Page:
Oregon by air is a marvel!
Our getaways have taken you to wonderful places that take the breath away: from a helicopter crossing the Cascades Mountains to a hot air balloon ride over wine country or even a special delivery “trout drop” above a mountain pond.
Rather than imagine the many faces of Oregon from 4,000 feet up, why not try a unique airplane ride that offers peace, quiet and a thrilling experience.
It’s an aircraft minus a motor called a “sailplane” and scores of the craft take off each week from the Willamette Valley Soaring Club to soar over Washington County.
Pilots agreed that Oregon’s landscape provides spectacular and stunning points of view.
“It’s really peaceful and quiet up there,” said flight instructor Bruce Pearson.
Pearson is also the Flight Manager for the WVSC and added that the motor-less, highflying recreation is an addiction.
“It is a passion! Once you try it, you can’t live without it and it’s something anyone can do.”
The Willamette Valley Soaring Club has operated for more than fifty years near North Plains. It is the largest club in the country with over 200 members and a dozen planes in the club’s fleet.
WVSC offers anyone a chance to ride aboard a “perfectly good airplane that doesn’t have a motor:”
“Well, that just makes it safer,” chuckled Pearson. “Our planes don’t have engines so we’re always prepared to land at any given time. It’s the safest flying there is.”
Sailplanes were once made exclusively of wood, but aluminum and fiberglass and carbon fiber technology have made modern sailplanes incredibly light. When matched with the latest electronics, the planes can stay aloft for hours and cover hundreds of miles.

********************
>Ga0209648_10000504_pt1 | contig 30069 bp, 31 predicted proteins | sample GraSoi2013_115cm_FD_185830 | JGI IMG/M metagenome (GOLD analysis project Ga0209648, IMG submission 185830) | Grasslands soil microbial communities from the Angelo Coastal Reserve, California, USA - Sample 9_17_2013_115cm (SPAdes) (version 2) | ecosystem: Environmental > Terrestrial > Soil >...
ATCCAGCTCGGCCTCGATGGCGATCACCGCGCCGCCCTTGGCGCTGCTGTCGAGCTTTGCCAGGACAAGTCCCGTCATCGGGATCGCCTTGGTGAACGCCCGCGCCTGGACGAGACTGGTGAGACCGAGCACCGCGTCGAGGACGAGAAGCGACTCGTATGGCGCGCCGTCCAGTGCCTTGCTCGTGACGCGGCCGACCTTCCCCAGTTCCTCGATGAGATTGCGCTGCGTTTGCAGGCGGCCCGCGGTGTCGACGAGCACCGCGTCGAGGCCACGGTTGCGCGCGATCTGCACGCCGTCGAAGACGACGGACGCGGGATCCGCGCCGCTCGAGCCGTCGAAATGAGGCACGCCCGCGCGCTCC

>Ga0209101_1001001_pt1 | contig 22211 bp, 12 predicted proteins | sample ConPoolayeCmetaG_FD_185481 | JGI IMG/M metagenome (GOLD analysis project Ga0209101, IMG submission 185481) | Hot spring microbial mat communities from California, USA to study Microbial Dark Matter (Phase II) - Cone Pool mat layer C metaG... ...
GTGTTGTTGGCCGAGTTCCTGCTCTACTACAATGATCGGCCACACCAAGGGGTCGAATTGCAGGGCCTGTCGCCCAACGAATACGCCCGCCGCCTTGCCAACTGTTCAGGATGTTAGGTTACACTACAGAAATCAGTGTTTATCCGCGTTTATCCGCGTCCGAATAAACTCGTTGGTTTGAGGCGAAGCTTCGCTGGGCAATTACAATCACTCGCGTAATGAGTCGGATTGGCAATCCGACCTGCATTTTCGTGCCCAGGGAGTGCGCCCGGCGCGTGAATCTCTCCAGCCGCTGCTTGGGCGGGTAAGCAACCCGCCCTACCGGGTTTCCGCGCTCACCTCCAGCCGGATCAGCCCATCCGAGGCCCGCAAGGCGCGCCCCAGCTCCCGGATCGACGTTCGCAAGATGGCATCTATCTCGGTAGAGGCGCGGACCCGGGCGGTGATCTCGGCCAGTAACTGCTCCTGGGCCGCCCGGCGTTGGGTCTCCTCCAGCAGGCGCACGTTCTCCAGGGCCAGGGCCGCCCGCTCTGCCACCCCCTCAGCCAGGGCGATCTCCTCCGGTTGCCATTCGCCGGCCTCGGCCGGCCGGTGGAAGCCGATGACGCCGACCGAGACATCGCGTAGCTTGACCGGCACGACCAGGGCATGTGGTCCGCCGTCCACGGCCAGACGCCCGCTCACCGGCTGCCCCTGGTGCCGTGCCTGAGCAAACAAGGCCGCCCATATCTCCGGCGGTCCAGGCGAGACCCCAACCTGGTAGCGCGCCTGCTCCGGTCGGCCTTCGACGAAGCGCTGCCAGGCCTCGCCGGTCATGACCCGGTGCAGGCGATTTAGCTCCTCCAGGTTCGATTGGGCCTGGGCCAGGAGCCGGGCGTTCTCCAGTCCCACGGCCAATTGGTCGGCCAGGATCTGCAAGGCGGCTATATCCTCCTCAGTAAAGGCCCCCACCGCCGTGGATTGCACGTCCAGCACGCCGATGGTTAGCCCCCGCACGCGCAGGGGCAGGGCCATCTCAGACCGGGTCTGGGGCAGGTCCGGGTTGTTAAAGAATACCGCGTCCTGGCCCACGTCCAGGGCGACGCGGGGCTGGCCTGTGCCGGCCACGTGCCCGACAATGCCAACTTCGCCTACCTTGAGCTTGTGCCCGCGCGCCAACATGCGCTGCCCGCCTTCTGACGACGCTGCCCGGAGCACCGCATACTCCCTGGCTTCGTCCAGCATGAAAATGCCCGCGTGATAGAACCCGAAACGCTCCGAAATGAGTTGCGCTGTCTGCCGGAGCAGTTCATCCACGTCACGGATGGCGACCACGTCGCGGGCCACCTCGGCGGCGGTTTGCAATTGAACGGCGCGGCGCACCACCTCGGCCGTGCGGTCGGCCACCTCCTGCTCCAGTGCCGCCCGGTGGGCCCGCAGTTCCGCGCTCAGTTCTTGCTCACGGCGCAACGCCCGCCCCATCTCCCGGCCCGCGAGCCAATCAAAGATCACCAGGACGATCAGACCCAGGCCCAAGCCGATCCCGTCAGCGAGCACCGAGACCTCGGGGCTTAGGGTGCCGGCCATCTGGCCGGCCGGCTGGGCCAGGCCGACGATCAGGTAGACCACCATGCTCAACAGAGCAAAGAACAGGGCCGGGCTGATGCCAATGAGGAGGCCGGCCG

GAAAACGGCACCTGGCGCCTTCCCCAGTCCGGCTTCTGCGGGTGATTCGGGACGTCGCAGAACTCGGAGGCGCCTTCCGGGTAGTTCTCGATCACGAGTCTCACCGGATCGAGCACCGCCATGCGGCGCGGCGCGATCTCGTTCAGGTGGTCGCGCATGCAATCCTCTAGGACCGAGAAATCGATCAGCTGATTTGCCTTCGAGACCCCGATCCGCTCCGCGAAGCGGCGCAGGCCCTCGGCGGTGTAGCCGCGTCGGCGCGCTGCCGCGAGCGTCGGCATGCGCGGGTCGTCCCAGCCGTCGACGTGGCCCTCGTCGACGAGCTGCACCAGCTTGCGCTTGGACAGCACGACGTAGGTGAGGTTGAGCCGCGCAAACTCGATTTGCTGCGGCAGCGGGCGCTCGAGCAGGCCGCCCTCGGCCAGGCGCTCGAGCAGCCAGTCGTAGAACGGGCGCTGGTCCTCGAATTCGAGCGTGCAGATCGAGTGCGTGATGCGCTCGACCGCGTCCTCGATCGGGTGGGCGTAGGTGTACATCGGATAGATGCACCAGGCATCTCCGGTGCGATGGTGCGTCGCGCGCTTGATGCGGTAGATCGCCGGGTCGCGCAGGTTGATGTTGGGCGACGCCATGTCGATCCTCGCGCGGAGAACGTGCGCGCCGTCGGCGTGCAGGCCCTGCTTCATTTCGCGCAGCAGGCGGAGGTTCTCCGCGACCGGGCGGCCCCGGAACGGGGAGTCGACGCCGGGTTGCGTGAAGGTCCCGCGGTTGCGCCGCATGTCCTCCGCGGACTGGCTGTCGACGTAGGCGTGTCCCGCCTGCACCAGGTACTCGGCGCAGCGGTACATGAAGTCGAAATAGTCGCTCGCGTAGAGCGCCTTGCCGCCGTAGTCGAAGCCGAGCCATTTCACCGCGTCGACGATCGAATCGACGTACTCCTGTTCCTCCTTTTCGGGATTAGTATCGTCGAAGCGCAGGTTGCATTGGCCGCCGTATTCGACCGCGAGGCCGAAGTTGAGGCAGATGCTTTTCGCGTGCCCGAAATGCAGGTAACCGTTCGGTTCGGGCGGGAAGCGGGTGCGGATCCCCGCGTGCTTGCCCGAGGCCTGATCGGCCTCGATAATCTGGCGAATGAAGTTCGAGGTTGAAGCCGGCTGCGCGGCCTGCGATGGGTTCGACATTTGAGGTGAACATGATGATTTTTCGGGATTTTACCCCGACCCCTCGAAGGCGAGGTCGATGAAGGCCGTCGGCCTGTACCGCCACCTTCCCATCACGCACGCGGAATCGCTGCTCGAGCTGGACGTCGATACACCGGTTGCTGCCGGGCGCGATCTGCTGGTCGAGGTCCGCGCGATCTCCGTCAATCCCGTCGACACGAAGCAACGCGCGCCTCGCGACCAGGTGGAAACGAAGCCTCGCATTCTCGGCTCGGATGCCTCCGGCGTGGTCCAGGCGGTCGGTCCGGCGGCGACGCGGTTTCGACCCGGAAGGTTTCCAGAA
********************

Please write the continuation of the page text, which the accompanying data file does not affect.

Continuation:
“It is all about flying efficiently and cutting through the air without disturbing it anymore than you have to,” said Pearson. “These days we fly higher, farther and stay up longer than ever before.”
15-year-old Holly Dotson got hooked on soaring after just one ride last July. Ever since, she has logged 36 flights and she plans to become a licensed pilot this June.
“It’s a thrilling, once in a lifetime experience that I just had to do more of it,” said the young flier. “Some of my friends think I’m crazy, but others think it’s cool and ask, ‘When will you take me up?”
“Birds have been doing it for millions of years,” added Pearson with a laugh. “We do the same thing but with one handicap: we don’t flap our wings.”
Dotson is the student and Pearson is her instructor and the two meet two or three times each week to review her bookwork and prep for the next flight.
“Anyone can start learning to fly a sailplane,” said Pearson. “You can qualify to solo when 14 and it is rare that someone cannot learn how to do this.”
Holly’s parents, Sean and Shannon Dotson, agreed that their daughter’s path was set after she took her first flight:
"It’s a minimum of two hours a day of studying the books,” noted Shannon. ”So she’s given up a lot and really sacrificed time with her friends, soccer and things like that because she’s constantly studying – but she loves it.”
“She’s grown in confidence too,” added Sean. “She needs to take command of a plane and needs that confidence and ability to be in control at all times.”
As the tow plane rises to 4,000 feet, Holly said that the best flying time is after the towline’s released and she’s on her own, soaring with nature’s wind and updrafts called “thermals.”
She added that the experience is “quiet and breath-taking,” but she remains alert at all times: “You have to watch everything - other planes and birds – and you have to find the thermals just like a bird does. That’s where the hot air rises from the ground to give the plane more lift. Thermals allow you to stay up longer and travel further; sometimes hundreds of miles in a day. It’s so much fun and anyone can go – come on out and try!”
WVSC participates in the Soaring Society of America's Fly A Sailplane Today program.
Additional Oregon glider ride opportunities include Cascade Soaring and Northwest Sky Sports.